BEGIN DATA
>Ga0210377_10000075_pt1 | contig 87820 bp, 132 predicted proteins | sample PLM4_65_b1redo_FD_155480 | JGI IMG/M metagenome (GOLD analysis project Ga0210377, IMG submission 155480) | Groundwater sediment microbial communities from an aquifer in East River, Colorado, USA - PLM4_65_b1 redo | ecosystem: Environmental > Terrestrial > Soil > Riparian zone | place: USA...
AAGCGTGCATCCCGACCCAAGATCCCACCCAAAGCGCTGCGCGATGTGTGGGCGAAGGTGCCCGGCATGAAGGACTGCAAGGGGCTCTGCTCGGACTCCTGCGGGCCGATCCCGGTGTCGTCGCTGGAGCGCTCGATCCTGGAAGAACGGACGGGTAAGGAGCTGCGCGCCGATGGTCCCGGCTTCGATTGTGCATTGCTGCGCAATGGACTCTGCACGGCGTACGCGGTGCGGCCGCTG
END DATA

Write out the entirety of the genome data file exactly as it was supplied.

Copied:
>Ga0210377_10000075_pt1 | contig 87820 bp, 132 predicted proteins | sample PLM4_65_b1redo_FD_155480 | JGI IMG/M metagenome (GOLD analysis project Ga0210377, IMG submission 155480) | Groundwater sediment microbial communities from an aquifer in East River, Colorado, USA - PLM4_65_b1 redo | ecosystem: Environmental > Terrestrial > Soil > Riparian zone | place: USA...
AAGCGTGCATCCCGACCCAAGATCCCACCCAAAGCGCTGCGCGATGTGTGGGCGAAGGTGCCCGGCATGAAGGACTGCAAGGGGCTCTGCTCGGACTCCTGCGGGCCGATCCCGGTGTCGTCGCTGGAGCGCTCGATCCTGGAAGAACGGACGGGTAAGGAGCTGCGCGCCGATGGTCCCGGCTTCGATTGTGCATTGCTGCGCAATGGACTCTGCACGGCGTACGCGGTGCGGCCGCTG